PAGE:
Table Table22 summarises the changes in risk behaviour and biological risk factors at 4 months. Greater reductions in dietary fat and the reported number of cigarettes smoked per day, and increases in physical activity, were recorded in the intervention than control groups. However, behaviour changes were not translated into differences in biological risk factors. The only difference was in systolic blood pressure, where the decrease at 4 months was greater in the intervention than control groups. The smoking quit rate was 7.4% (95% confidence interval −0.6 to 20.1) greater in the intervention than control groups.

Table 2
Comparison of changes in risk behaviour and biological risk factors between intervention and control patients at 4 months

Table Table33 summarises the results at 4 and 12 months for patients who completed the 12 month assessments. The differences favouring intervention in dietary fat, physical activity, and the number of cigarettes smoked per day were maintained at 12 months. The reduction in systolic blood pressure in the intervention group was also sustained. Total serum cholesterol concentration was reduced to a similar extent in intervention and control groups at 12 months. The smoking quit rate at 12 months was 9.4% (−9.6 to 28.3) greater in the intervention than control groups. There were no differences in response related to age, sex, or number of risk factors. Data related to motivational stage of change will be described elsewhere.

Table 3
Comparison of changes in risk behaviour and biological risk factors between intervention and control patients at 4 months and one year who completed one year assessments


Behavioural counselling by practice nurses for lowering fat intake and increasing physical activity led to changes in target behaviours after 4 months, which were sustained at 12 months. Our study was successful in its primary aim of showing that brief counselling on the basis of the systematic application of behavioural principles is more efficacious in stimulating lifestyle modification than is the conventional counselling and advice provided in general practice. The results for smoking were equivocal, with differences in the number of cigarettes smoked per day but not in smoking quit rates. The smoking results were compromised by the differential drop out of smokers from the intervention group.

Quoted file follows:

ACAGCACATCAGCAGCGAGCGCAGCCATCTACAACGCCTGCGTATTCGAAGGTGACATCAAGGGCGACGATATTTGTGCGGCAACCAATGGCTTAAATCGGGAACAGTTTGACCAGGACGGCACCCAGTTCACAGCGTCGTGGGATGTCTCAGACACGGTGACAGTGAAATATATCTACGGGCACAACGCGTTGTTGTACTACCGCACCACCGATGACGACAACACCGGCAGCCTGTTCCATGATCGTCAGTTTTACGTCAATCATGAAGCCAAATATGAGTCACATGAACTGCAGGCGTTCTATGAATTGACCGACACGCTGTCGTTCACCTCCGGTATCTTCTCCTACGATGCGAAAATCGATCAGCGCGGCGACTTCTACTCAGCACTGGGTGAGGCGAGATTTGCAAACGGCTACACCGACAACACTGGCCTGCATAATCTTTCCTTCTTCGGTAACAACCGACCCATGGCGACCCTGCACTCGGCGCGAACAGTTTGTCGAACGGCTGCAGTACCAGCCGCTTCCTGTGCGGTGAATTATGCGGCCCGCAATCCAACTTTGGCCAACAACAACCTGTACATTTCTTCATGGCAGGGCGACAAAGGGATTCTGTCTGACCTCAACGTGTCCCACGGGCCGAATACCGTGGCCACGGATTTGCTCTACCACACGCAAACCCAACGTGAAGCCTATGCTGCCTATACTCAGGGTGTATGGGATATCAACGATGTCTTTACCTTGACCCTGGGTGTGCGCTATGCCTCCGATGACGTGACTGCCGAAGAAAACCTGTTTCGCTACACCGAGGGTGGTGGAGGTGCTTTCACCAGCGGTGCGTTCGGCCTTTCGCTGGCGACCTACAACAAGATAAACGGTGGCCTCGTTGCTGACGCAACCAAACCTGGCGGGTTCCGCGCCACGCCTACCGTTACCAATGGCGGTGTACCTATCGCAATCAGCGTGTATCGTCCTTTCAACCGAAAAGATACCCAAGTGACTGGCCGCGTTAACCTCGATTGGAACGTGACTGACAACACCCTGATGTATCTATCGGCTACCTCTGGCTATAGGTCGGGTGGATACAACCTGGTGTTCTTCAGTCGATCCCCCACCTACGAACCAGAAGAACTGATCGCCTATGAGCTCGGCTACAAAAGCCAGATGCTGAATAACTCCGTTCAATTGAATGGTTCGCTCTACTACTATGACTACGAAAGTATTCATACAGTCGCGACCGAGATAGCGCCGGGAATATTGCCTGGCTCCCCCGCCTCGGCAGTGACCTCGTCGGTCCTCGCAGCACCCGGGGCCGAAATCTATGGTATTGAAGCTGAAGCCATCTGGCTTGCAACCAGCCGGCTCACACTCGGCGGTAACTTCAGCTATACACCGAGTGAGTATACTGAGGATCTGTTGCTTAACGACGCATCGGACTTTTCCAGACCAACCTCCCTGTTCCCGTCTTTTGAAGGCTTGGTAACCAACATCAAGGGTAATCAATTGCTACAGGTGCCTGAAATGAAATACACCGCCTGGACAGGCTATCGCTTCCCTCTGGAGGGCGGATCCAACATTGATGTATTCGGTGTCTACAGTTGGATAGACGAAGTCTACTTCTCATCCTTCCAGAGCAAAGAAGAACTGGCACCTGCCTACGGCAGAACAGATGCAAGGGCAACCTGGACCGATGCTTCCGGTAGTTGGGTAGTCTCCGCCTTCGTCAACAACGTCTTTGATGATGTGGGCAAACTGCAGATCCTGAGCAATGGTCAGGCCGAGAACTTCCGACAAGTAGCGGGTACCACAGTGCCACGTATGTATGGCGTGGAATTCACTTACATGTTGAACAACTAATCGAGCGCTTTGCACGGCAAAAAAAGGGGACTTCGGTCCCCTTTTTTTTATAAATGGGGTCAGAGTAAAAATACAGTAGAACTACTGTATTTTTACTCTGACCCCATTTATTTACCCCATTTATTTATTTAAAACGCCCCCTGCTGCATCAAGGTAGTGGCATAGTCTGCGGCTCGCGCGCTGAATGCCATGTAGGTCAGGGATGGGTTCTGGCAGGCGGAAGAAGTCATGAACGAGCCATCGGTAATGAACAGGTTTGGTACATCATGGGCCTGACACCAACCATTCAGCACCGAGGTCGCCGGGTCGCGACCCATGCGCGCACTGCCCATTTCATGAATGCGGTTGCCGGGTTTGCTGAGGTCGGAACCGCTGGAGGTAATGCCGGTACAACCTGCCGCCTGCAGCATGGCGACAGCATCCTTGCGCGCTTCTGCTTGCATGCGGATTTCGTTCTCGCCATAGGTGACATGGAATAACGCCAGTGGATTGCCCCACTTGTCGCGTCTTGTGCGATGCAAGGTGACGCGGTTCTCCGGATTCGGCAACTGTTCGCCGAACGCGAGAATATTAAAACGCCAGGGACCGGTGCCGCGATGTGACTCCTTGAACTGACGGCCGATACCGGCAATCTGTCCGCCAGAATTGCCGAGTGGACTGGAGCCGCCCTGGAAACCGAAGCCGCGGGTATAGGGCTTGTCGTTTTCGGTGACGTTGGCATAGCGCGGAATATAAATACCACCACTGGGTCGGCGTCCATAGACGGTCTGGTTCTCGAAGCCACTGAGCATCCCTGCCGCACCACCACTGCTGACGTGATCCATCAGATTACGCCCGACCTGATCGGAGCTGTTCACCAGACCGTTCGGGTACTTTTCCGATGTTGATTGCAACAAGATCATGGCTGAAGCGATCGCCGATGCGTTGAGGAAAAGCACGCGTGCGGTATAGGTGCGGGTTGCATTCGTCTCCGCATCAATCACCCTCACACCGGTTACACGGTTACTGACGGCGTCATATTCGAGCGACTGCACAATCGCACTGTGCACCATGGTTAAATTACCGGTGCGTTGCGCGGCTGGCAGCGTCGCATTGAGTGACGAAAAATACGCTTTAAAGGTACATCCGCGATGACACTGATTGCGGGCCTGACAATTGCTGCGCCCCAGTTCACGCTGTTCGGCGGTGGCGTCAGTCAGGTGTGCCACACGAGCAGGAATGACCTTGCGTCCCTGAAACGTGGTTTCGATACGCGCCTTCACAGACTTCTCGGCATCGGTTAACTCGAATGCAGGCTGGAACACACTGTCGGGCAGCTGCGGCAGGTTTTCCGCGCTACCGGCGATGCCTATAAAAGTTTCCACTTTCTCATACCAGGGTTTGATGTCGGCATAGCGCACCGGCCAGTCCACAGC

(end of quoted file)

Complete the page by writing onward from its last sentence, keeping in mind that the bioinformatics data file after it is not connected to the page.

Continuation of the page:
Problems of recruitment

We experienced considerable difficulties in recruitment and retention to this study, and the dropout rate was higher than that found in previous trials in general practice.3,4 Young smokers were especially likely to default, a pattern reported in other studies of risk factor reduction.25 The decline in enthusiasm for primary prevention of coronary heart disease in general practice over recent years may have contributed to this pattern. We hoped to recruit similar numbers in the two arms of the trial, but the control practices recruited nearly twice as many patients. The slower recruitment in the intervention than control groups may have related to the additional investment of time in carrying out behavioural counselling. Additional research staff joined the study to work on site to increase recruitment, and did succeed in increasing rates. Health promotion checks had been carried out in several practices in previous years and these had highlighted cardiac risks. Fewer patients than anticipated were therefore available for assessment. The greater dropout rate for the intervention group may have resulted from its more demanding nature. Recruitment and retention required the commitment of all staff and not only the study nurses, but many health professionals in primary care are ambivalent about advising patients in lifestyle change.26

Behaviour and risk factor changes

The changes in behaviour did not lead to differential reductions in biological risk factors. A similar pattern has been observed in other studies of lifestyle change.27,28 One possible explanation is that patients showed a reporting bias in recalling the number of cigarettes smoked per day, dietary fat consumption, and physical activity. Although such a bias may have been operative, associations were recorded between changes in behaviour and changes in related biological factors. In addition, biochemical verification of smoking status identified only two cases in which self reported smoking cessation was misreported.

A second possibility is that counselling provided by practice nurses was insufficient to stimulate more substantial changes in behaviour. Contact time totalled 40 and 60 minutes for patients counselled for one and two risk factors respectively, and part of this time was spent in assessment. Another explanation is that the power of the study was insufficient, particularly for smoking cessation. Because of the difficulties in recruitment, the number of patients (883) fell short of the sample size (2000) on which the initial power calculations were based.14